Easier Interactive Data EntryBy Steve Muench
Improve the end-user experience with declarative LOVs and automatic partial page refresh.
This column shows you two new features in Oracle Application Development Framework (Oracle ADF) 11g that make data entry easier and more efficient for end users. You’ll configure a declarative list of values (LOV) with an autocompletion feature (similar to what you may have used in Oracle Forms). In the process, you’ll see how the automatic partial page refresh (auto-PPR) capability simplifies delivery of interactive pages that automatically update to reflect changed data.
To begin, download the starter workspace and ensure that you’re using the studio edition of the Oracle JDeveloper 220.127.116.11.0 (production) release, available as a free download on Oracle Technology Network (OTN). Start by extracting the contents of the o19frame.zip file and opening the FrameworksJanFeb2009.jws workspace in Oracle JDeveloper. The Model project in the workspace defines an Emp entity object; EmpView and EmployeeList view objects; and an HRModule application module with a view instance, named Employees , of type EmpView.
By following the steps in this column, you’ll complete the EditEmployees.jspx page in the ViewController project. This page will feature an interactive input field with autocomplete LOV functionality. Before proceeding, adjust the properties of the connection named scott in the Application Resources zone of the Application Navigator until you can successfully test a connection to a SCOTT schema. If you need to create the tables in SCOTT, use the provided CreateDeptEmpTables.sql script.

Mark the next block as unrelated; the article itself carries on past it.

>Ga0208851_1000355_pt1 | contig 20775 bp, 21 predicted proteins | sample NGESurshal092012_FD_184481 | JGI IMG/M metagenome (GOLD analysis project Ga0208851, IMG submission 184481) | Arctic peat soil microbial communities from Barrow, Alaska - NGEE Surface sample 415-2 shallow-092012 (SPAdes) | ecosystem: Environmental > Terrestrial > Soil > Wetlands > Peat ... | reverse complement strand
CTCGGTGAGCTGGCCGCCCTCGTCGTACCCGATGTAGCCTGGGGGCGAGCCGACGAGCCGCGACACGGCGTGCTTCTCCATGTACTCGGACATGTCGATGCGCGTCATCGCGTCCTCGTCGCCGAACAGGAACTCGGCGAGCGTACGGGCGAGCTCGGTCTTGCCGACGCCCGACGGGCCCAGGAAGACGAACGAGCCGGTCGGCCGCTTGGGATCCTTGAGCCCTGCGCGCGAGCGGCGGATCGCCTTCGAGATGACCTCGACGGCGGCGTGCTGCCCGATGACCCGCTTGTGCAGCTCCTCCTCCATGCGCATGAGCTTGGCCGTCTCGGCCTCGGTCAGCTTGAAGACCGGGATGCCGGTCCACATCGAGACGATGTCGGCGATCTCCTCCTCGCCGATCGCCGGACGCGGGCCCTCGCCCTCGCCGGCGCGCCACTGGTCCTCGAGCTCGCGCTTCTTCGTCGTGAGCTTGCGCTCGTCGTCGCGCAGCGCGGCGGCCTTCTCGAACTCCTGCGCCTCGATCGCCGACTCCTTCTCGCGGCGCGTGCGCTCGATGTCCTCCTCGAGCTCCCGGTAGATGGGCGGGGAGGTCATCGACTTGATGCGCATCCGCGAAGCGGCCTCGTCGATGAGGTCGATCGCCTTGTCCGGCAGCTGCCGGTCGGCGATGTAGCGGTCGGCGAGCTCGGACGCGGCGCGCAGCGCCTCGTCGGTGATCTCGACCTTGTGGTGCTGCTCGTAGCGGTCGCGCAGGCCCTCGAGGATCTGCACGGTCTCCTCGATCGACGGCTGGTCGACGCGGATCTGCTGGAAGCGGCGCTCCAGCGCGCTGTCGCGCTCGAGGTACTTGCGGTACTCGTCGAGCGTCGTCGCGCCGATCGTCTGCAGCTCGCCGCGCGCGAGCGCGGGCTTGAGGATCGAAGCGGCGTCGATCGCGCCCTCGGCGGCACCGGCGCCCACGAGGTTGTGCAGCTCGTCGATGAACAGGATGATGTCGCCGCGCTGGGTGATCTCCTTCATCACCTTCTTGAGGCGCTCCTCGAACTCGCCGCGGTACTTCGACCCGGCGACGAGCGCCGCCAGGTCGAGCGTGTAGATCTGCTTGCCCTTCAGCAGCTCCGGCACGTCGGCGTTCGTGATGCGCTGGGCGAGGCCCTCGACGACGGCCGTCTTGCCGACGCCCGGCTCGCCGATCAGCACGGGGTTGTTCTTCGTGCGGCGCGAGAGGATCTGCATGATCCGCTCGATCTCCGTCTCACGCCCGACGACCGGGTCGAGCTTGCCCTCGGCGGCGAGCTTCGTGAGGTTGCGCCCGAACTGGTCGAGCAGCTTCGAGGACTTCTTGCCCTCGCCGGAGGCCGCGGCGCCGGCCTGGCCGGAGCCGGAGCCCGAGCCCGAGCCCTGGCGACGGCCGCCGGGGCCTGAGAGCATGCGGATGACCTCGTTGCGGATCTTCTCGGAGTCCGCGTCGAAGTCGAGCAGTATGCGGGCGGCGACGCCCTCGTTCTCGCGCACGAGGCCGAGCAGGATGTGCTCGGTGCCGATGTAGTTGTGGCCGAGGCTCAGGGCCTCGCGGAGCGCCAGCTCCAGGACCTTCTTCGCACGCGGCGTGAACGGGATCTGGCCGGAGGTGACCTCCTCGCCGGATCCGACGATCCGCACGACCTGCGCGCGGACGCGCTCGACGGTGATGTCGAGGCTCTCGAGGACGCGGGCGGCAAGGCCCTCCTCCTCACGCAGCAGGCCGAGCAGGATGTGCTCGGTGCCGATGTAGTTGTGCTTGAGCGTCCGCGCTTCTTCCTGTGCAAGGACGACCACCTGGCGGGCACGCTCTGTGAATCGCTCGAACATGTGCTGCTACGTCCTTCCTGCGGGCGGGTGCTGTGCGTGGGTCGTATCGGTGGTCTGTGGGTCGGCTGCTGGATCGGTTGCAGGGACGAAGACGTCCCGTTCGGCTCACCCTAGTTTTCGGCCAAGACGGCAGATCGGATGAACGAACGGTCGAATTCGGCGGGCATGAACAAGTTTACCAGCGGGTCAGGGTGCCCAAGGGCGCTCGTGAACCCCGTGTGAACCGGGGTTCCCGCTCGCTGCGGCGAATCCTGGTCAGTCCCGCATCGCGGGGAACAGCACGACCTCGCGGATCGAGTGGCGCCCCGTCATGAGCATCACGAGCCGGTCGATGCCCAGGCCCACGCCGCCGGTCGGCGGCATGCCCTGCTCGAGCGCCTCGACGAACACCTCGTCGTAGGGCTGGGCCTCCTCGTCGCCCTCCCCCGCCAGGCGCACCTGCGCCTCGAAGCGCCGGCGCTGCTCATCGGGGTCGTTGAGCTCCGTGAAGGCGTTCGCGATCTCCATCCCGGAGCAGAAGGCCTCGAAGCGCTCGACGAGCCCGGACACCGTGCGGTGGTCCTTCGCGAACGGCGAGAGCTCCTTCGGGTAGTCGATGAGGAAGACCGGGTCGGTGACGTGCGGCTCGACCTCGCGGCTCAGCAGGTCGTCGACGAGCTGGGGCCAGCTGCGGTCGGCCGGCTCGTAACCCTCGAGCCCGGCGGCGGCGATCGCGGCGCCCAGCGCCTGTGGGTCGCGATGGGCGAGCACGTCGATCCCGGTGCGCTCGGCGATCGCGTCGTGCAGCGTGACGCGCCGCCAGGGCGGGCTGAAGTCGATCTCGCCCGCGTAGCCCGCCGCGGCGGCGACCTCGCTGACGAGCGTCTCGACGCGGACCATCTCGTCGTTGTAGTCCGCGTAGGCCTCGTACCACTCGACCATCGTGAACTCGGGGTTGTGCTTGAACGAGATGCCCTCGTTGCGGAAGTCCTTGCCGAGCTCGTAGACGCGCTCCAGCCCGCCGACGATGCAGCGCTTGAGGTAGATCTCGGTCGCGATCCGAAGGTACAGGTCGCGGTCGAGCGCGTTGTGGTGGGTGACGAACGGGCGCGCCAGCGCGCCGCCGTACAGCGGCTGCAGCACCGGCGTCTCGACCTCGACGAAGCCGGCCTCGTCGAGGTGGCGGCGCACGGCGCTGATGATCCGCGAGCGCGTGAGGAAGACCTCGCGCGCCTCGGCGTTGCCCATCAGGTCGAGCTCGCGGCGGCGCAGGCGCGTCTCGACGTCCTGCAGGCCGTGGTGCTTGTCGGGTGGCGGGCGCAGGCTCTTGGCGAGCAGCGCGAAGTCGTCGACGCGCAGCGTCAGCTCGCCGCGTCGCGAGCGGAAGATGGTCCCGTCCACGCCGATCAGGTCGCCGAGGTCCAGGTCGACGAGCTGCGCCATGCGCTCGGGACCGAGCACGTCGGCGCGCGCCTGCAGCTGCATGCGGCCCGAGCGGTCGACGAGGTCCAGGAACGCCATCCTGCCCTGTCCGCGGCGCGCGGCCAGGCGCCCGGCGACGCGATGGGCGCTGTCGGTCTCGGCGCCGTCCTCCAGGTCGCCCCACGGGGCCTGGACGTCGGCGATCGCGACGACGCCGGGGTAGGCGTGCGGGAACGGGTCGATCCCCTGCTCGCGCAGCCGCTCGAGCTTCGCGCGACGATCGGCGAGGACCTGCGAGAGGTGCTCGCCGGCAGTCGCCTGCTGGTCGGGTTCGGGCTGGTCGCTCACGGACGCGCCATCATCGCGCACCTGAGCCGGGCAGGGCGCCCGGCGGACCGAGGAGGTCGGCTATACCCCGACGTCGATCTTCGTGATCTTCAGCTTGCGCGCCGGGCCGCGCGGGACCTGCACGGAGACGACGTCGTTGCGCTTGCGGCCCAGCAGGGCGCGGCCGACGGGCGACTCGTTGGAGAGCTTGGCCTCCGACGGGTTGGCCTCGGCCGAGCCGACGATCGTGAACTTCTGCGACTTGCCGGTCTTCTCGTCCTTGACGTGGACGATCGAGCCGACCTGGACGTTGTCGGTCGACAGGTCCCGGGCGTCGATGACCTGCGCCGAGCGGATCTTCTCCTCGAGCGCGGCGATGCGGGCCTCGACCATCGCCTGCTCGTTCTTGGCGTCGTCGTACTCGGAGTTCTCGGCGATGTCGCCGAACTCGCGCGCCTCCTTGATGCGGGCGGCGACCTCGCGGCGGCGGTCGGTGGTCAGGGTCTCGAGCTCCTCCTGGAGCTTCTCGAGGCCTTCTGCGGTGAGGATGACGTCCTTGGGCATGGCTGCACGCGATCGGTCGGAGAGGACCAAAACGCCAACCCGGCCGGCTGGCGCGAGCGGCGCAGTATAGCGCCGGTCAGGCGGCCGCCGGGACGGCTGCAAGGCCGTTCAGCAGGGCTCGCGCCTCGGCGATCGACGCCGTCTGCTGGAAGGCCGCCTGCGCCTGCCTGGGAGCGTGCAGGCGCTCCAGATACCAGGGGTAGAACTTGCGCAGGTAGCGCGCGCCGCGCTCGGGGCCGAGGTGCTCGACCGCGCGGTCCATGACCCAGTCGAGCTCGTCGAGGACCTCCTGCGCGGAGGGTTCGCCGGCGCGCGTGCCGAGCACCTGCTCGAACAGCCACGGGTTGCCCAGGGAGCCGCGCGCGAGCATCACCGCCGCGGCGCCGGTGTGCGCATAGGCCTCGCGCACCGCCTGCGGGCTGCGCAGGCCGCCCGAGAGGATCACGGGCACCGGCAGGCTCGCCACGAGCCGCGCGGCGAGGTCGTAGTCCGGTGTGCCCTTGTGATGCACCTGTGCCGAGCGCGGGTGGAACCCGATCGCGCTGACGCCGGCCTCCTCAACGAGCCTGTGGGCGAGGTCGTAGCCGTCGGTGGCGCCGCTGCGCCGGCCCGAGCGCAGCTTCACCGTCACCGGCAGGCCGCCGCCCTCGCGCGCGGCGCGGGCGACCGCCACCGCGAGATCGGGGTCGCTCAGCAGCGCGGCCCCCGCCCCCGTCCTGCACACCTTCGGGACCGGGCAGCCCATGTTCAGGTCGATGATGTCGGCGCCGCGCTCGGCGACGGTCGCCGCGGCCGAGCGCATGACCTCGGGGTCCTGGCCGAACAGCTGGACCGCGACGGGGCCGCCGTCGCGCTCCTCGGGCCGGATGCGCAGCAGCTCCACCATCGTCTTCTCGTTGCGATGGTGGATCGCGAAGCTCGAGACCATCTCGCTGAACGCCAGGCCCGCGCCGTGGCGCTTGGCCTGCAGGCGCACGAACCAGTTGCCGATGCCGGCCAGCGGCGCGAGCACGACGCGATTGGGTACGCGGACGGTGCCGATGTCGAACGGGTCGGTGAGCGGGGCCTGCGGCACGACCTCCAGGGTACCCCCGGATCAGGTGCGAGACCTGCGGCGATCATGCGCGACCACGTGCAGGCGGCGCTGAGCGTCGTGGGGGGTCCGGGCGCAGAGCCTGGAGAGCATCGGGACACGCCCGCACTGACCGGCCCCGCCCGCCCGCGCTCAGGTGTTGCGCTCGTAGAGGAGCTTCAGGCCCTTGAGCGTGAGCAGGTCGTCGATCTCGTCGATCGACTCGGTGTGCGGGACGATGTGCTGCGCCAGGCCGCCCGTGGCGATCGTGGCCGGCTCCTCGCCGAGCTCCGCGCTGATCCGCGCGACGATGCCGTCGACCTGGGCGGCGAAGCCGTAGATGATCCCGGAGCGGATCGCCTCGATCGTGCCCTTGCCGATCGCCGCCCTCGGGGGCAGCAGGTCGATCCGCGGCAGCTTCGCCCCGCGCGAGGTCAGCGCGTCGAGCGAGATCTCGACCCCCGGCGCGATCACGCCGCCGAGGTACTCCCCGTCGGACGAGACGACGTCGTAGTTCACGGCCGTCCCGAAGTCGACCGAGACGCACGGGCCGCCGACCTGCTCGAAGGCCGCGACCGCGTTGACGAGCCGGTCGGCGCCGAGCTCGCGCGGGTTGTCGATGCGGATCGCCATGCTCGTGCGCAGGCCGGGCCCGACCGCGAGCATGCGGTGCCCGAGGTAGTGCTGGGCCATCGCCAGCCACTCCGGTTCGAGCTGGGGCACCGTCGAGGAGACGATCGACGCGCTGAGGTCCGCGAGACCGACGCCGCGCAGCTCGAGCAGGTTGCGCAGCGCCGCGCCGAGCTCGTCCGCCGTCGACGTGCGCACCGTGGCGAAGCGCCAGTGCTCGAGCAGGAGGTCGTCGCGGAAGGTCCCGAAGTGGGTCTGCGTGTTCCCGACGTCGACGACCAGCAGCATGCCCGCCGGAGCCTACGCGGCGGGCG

Adding Reference Information to a View Object
End users often find it helpful to see reference information related to numerical foreign key values. As an example, I’ll show you how easy it is to pull in the name and salary of an employee’s manager for reference.
Start by double-clicking the EmpView view object in the Application Navigator to open the View Object Editor. Select the Entity Objects page, and note that this view object currently includes employee information from a single Emp entity usage. Select the Attributes page, and note that it includes the Mgr attribute, which represents the employee ID of the current employee’s manager but doesn’t include this manager’s name. Back on the Entity Objects page, select the Emp entity object from the Available list. Click the Add arrow button to add a second entity usage to the view object—you’ll use it to show reference information about each employee’s manager. With the newly added Emp1 entity usage highlighted in the Selected list, change the alias below to Manager to reflect the role the second entity usage plays in this query. Note that the Reference box is checked, indicating that attributes from this entity usage will be treated as reference information and automatically kept in sync when the foreign-key value ( Mgr ) changes. The Association and Source Usage lists confirm that the association named Manages relates the Emp entity usage to the Manager entity usage.
Next you choose which attributes related to the manager will appear in the query. Select the Attributes page in the View Object Editor, and click Add from Entity . Hold down the Ctrl key, and in the Attributes dialog box, select the Ename and Sal attributes, indented under the Manager entity usage in the Available list; then click the Add arrow button to add both attributes to the Selected list. Note that the manager’s Empno was automatically added as well, because Oracle ADF requires the primary-key attribute for each entity usage in the view object to appear in the Selected list. Click OK to return to the Attributes page.